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Timing Rests Between Sets

Curious about your guys’ experience with timing your rest periods during workouts. Like say being pretty strict with a timer for like 3 mins between sets.

I’m guessing the exact time will vary depending on a lot of stuff but I’m more after how the practice itself in general goes.

I’m mostly interested in time efficiency of my workout because I’m real generous on rest times and working my jaw muscles talking to people.

What other benefits are there to timing or being stricter with rest times?

Increased work capacity, more hypertrophy if you do cluster sets. Less time wasted too.


The Tactical Barbell program uses a strict 2 minute rest between all sets, even if circuiting. I’ve done this for a while and can say:

  • Workouts get done in a predictable time. I often read between sets and sometimes I get caught up
  • 2 minutes sometimes isn’t enough, so you learn your limits a little better when it comes to work capacity. I like this quite a bit.
  • I think hypertrophy increases as a result, but can’t be too sure

I’ve been finding recent success in employing rest times as another means of progression, specifically observing this with my benching.

I still attempt to increase weight or reps per session, but each session I shave 30 seconds off my rest intervals. I start at 4 minutes, and once I get down to 2, I restart the cycle.

I observe pretty solid growth in ability resetting back to that 4 minute mark, and typically bypass any previous sticking point, at which time I try to hold on and grow as much as I can while the rest times drop before starting it all over again.


That’s pretty interesting.

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Thanks. Stole it from Deep Water, and really been enjoying it as a new training paradigm. Also nice, because it makes my training sessions shorter as time goes on, which allows me to find room for more assistance work.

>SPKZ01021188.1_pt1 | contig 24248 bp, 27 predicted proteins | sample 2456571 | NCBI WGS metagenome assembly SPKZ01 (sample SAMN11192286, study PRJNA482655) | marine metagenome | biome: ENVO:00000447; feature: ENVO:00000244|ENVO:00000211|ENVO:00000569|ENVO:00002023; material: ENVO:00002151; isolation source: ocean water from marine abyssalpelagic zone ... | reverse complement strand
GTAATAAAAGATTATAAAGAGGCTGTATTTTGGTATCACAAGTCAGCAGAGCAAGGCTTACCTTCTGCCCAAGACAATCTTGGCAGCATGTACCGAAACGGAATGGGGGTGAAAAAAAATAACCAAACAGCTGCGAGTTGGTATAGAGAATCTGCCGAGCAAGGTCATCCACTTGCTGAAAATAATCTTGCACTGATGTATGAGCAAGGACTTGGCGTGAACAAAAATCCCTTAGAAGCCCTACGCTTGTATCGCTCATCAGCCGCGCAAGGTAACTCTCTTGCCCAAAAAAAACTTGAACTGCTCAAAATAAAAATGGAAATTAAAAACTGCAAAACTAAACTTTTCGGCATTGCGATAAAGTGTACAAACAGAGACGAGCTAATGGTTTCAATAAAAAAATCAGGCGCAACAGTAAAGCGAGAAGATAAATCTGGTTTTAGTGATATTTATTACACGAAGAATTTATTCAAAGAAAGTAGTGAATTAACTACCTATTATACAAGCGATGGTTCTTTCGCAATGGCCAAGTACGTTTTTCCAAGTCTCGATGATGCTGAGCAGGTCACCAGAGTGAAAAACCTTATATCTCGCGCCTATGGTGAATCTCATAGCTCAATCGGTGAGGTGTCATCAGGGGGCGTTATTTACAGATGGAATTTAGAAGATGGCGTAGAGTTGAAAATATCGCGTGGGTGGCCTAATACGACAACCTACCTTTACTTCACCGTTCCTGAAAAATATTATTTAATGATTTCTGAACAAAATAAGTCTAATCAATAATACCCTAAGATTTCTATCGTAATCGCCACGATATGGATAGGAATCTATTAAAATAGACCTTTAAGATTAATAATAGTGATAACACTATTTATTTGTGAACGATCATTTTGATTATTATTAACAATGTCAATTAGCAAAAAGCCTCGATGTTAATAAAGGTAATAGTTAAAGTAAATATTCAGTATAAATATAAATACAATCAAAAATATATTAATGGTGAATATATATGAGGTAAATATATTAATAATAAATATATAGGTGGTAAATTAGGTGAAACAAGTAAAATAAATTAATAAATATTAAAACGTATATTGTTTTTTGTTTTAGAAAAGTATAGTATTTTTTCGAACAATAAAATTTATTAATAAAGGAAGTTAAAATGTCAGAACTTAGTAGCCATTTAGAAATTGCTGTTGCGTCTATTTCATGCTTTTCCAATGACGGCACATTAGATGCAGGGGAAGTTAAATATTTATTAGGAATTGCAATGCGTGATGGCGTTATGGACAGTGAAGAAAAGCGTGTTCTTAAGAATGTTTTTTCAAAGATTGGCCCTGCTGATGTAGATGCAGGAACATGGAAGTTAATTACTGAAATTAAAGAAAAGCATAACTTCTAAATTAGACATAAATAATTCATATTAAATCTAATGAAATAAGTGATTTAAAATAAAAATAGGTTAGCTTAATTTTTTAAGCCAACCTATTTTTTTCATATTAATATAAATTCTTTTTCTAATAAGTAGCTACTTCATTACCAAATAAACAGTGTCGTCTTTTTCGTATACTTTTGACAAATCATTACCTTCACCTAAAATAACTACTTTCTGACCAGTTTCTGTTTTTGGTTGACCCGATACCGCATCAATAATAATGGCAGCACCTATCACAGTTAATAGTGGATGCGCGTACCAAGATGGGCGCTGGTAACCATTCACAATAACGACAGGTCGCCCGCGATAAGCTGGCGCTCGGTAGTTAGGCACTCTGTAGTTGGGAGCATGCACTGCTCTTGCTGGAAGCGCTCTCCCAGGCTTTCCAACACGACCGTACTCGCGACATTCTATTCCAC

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I’ve had a hitch that sometimes my “need” for x amount of rest time (usually 3 to 5, sometimes even 7+ minutes for heavier weights on squat) was just all in my head. Nice way to measure progression. I’ll try it one of these days.


I take long rest periods on squat days when I’m in full gear, but it’s not 20 minutes of sitting on my ass.

I load more weight, roll my wraps, spot 1-3 people, then rest a few before wrapping my knees and starting all over.

If I could get my non-wrapped sets to under 3 minutes on ME day that’d be awesome.

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I take 5 minutes between my main lift work sets (squat, bench, DL and OHP), 3 minutes between supplement lift work sets and do my assistance lifts circuit style as fast as I can. I’ve found that at meets it takes about 8 minutes between attempts, assuming 10-12 lifters in the flight, and I’m plenty recovered if I’m used to 5 minutes in training.

I don’t time rests during normal training, unless its written specifically that they have to be a specific time (which is usually around 10 seconds). What I do is hit a set and wait for my breathing to just slow down and I go again.

This kind of ties into what @T3hPwnisher has said already, but maintaining rest periods helps keep me honest about progress.

What I mean is that if I add volume and/or weight, but I add rest time I haven’t really progressed. By timing myself I know the progress is real.

I’ve also learned that for me personally, there’s a very strong correlation between my work capacity with weights and my absolute strength levels.

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